The more attention he poured on his followers, the more they craved his interest, wanted his blessing, dropped LSD, and got high, sacrificing “selfs” and entertaining thoughts of necessary sacrifices around them for the overall good and peace of mankind. When Charlie reprimanded, heads would turn, all eyes watching and learning from the “teacher” in all his wisdom, yet there would be a continual acceptance all around from the brethren of this cult for the sheep who had gone astray, just like any family should be, so nobody ever felt left out of the “enlightened true love” that this cult spoke of. (This mentality proved later on to be the reason why, when the Family turned so radical that their earthy love mantra was an oxymoron in contrast to their growing violence, they didn’t feel contradictory. It was very much the opposite. The more they “loved” from such an enlightened position away from the rest of the broken world, the more they convinced themselves, with the help of the drugs, that this love had to be protected, preserved, and passed on at any cost, evidently including the necessary evil of murder.)
But, in addition to love, Manson constantly indoctrinated life from a perspective that, although a popular state of mind in that era and often harmless for most, would eventually lead to a no-rules core for an up-and-coming slaughter dynasty. He preached that there was no time; time was an illusion, a restraint, a distraction. He made his Family get rid of all their watches and timepieces, as there was no past and no future—only today, only now. With wild, passionate eyes, he paced back and forth, telling the spiritually hungry group that they were no longer tied to any baggage or any other families or relationships, and stopping only momentarily to light another joint and pass more around for the Family. Bible verses fell out of his mouth regularly, usually out of context or twisted, supporting whatever ideas he held with an ultimate last word. He always had an answer for everything. In interviews (then and still), he speaks with confidence and authority, never having to stop and think of what he plans to say, as if he’s always had the answer in his head and is waiting for someone to ask. (There is another side to this coin, however. Despite his ability to keep up with any interviewer and project himself as a learned leader, most of what he says does not make sense to the average person, and he often answers questions with other questions. His Christian theology is, when compared to most conservative Christian theologies, desperately warped.)
Manson would certainly not be the first or last in history, by any stretch of the imagination, to use Bible Scripture in twisted ways for his own attention or gain. Yet, his philosophies were delivered with just the right charismatic chemistry to inspire and charge those with ears to hear (or those with drugs to confuse) his madness and take it as gospel. To most, his speeches regarding the severance of time and past baggage were just more average, earthy, feel-good sermons delivered by your 1960s hippie-next-door. Drugs are evidently more powerful than this author had realized to have eventually inspired belief in the ridiculous Helter Skelter plan, which began to unfold rapidly after Manson had established himself as the unchallenged leader of this assembly. When he did begin to incite violent threads of thought into his followers, he covered all the bases, including the “I did nothing wrong” thoughts that they should embrace post-crime (the quote below has been dramatically shortened to remove unnecessary repetition in Manson’s redundant programming style):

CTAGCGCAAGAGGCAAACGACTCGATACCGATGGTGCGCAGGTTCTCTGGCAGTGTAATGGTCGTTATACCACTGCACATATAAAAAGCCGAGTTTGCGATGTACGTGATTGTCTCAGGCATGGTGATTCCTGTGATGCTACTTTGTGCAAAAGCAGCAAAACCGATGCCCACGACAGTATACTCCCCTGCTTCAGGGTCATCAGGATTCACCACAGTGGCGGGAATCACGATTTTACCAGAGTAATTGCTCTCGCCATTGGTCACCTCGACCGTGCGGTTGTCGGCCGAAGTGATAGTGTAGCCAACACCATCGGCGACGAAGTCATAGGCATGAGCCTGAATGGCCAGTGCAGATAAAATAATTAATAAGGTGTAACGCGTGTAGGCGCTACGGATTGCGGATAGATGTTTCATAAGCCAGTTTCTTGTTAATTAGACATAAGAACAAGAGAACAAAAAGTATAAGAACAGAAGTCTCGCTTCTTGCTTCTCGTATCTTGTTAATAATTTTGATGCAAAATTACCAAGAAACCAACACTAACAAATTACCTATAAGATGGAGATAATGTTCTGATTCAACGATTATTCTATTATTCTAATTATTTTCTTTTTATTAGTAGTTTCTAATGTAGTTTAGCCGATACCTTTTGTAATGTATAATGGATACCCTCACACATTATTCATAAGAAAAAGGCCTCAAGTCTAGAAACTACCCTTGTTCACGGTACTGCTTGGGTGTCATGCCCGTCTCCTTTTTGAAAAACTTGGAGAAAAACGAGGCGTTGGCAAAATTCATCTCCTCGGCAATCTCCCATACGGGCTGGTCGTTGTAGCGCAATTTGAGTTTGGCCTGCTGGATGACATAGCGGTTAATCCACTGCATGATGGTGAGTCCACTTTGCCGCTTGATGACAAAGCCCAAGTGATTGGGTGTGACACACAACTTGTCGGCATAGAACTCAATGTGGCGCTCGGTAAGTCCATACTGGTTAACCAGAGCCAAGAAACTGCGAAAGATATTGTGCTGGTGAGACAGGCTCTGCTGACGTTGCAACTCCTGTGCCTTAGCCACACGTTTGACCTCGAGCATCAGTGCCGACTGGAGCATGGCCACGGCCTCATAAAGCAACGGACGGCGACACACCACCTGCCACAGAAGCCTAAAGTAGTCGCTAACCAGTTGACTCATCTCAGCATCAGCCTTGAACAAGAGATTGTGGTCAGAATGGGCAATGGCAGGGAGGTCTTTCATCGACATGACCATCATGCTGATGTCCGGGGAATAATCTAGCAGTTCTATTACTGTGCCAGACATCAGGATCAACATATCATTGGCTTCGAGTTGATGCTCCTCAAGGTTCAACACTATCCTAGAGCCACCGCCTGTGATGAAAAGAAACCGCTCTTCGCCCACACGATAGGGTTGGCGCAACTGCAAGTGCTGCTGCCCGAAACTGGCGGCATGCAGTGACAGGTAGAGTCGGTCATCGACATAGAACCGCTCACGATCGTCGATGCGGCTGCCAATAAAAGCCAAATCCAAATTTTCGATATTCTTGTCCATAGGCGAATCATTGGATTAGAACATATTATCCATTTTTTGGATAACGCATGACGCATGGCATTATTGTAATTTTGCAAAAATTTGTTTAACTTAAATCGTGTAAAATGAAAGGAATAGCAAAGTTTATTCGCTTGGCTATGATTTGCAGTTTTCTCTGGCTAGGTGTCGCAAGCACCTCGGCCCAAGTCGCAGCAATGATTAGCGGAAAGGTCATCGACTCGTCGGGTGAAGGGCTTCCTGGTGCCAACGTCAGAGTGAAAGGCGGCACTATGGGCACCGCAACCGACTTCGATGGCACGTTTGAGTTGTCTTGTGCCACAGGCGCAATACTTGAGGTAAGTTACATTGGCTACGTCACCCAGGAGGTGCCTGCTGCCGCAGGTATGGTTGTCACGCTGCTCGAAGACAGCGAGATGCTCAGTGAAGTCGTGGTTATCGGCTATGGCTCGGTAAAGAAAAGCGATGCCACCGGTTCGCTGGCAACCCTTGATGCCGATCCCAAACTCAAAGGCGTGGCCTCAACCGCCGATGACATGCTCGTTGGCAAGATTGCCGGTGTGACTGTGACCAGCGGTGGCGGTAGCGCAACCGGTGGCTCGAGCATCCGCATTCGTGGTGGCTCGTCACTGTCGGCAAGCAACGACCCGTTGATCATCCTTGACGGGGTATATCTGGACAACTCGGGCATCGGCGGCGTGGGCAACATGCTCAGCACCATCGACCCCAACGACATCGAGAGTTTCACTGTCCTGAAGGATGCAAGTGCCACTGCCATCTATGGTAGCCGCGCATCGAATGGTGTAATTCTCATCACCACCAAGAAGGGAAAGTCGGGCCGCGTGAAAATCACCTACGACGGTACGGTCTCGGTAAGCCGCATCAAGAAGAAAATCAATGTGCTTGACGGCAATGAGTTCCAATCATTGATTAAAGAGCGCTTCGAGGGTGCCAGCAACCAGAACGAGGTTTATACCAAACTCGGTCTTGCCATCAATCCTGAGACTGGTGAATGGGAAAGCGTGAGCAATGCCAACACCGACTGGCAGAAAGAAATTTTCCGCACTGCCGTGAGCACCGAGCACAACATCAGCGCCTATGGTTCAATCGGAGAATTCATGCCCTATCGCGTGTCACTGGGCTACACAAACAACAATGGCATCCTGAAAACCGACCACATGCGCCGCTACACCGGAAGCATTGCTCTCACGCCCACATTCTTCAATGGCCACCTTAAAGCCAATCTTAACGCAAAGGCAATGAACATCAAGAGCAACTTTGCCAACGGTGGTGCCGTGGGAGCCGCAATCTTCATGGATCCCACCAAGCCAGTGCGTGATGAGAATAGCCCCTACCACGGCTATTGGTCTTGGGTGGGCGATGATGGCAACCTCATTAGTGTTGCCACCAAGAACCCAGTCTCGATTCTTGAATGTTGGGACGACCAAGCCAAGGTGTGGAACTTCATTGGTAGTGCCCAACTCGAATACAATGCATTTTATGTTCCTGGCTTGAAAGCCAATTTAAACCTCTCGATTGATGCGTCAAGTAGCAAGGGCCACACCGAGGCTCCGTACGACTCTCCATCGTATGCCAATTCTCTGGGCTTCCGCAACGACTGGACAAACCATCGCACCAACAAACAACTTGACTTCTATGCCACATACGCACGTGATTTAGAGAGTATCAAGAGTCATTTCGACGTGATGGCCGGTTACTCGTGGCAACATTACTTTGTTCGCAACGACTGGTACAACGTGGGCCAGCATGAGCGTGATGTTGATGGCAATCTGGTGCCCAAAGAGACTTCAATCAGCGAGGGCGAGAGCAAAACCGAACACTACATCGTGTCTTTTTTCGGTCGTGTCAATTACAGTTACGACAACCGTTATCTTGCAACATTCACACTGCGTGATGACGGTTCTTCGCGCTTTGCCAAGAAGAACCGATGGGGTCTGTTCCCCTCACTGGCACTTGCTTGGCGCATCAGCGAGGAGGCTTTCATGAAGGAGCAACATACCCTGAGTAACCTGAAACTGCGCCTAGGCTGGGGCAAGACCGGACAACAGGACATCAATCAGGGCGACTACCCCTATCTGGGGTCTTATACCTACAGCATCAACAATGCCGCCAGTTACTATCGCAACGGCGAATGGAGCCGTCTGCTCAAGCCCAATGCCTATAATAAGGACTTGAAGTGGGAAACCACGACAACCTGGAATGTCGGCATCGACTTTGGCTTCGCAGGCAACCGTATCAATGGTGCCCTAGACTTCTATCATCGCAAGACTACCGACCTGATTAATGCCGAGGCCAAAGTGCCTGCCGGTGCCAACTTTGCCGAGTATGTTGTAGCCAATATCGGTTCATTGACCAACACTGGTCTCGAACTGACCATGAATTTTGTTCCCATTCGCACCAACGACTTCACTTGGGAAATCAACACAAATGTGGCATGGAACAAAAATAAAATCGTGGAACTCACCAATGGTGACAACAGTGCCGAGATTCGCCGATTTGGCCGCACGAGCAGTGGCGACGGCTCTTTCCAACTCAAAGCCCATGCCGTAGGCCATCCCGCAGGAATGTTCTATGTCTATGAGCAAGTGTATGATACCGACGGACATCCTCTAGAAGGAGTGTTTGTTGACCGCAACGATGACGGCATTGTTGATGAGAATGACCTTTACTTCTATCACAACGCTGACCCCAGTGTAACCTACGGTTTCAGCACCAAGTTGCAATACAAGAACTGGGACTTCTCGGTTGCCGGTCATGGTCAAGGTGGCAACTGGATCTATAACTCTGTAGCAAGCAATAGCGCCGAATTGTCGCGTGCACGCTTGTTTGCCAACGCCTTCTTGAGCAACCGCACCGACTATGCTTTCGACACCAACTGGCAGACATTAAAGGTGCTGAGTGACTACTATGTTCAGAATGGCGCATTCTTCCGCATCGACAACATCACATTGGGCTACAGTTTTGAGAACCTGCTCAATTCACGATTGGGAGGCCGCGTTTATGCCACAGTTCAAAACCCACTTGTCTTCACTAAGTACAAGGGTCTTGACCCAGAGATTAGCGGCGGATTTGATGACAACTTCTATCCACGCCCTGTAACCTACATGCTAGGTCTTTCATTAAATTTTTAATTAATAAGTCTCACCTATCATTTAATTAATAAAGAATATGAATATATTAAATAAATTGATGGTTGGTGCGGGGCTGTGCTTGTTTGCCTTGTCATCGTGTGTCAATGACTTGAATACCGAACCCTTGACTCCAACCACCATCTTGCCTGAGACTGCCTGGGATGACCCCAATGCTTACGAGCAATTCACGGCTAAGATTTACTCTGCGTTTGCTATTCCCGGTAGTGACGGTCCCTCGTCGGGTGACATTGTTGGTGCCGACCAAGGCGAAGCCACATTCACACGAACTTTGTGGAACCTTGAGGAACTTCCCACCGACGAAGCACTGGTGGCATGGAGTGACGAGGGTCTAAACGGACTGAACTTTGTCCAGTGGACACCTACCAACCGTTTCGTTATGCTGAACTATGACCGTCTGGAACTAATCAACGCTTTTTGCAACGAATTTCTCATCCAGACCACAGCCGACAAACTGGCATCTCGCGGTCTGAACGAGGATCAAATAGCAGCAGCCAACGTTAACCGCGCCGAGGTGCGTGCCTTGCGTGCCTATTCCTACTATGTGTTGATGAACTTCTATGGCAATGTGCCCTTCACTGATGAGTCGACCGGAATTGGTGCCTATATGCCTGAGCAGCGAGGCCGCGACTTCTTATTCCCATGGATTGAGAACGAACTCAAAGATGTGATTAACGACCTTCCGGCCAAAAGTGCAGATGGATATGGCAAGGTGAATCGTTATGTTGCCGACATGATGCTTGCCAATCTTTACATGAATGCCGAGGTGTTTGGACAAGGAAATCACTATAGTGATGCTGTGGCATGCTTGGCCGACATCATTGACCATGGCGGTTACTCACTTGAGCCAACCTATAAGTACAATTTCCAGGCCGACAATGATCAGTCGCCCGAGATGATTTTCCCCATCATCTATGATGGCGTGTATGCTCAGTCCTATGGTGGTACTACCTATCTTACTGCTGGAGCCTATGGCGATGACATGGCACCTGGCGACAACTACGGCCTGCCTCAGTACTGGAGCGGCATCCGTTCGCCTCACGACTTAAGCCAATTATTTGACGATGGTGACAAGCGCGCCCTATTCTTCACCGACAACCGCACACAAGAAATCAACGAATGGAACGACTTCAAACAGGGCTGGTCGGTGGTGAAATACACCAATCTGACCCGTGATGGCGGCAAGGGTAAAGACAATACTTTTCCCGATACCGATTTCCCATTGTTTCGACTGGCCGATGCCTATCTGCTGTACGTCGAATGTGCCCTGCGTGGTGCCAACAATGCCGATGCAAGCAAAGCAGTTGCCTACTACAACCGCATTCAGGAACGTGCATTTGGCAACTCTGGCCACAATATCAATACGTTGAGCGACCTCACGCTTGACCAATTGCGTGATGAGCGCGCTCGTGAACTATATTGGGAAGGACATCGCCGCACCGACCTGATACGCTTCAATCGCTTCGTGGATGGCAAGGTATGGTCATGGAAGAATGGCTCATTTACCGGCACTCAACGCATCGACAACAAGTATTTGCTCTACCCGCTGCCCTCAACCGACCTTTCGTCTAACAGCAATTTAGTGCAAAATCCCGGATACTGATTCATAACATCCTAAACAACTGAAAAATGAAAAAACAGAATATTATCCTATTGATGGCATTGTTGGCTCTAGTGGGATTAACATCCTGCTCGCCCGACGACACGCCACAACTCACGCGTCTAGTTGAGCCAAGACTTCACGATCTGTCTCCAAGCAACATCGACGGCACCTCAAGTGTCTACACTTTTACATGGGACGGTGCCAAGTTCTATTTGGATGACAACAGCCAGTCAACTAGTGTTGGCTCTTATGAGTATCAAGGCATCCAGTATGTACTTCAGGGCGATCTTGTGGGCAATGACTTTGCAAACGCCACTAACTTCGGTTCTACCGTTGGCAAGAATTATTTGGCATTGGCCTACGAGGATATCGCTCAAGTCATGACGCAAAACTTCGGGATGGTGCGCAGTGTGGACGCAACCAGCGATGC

Guilt. Look at guilt. What is guilt anyway? It is just something mommy and daddy put in you to control you to do what they wanted you to do.… You are your own person, and you just do what you want to do. Do what you do, and don’t think about it. There is no guilt!… Guilt is all in your head. It is an illusion. It isn’t real. Everything you see is an illusion, a figment of your imagination.… Get outside yourself and look back at yourself, and you will see that even you are an illusion.[ii]
Ideally, for someone like Manson, who was going to become the king of the world in the apocalypse of Helter Skelter, one would need plenty of offspring within the Family, even if they weren’t his, biologically speaking. When Atkins discovered she was pregnant with the baby of “New Bruce” (his given name in the Family, not to be confused with “Old Bruce,” another “sheep” who had left the fold for a time to travel the world), Manson was ecstatic and celebratory, announcing that they would need a lot of children to be born among them. He followed up with his plans to raise these children to be “free,” never experiencing the world around them or being forced into any expectations (including the education system).[iii]
During her pregnancy and after the move to the infamous Spahn Ranch, Atkins describes a new level of spiritual peculiarity that took place within her when she and some of the other Family sisters were staying temporarily at an apartment in town. Manson had ordered Atkins and a few other girls to move away from the Family for a time, although nobody was ever sure of his motive for this, as he only said the “family” concept would never work, but gave no other reasoning. By this point, however, Manson was allegedly beginning to show his true colors, abandoning some of the love and togetherness for power and control, and it’s a theory that he ordered them to move out just to exercise this control, since they were gone such a short while. Several times, during moments of clarity or sobriety when Manson’s brutality was more transparent, Atkins attempted to leave, but either stayed on or returned shortly. On one occasion she speaks of during her 1993 parole hearing, Atkins promised a man she would take care of him and his household if he would help her get away, but when she went to get her things, she says Manson led her to a back room to observe a Family sister whom he had severely beaten for threatening to leave the ranch.[iv] There are many other accounts of this kind of control in Manson literature, to those with the interest to read further. To quote Catherine “Gypsy” Share in a different episode of the previously mentioned Most Evil series: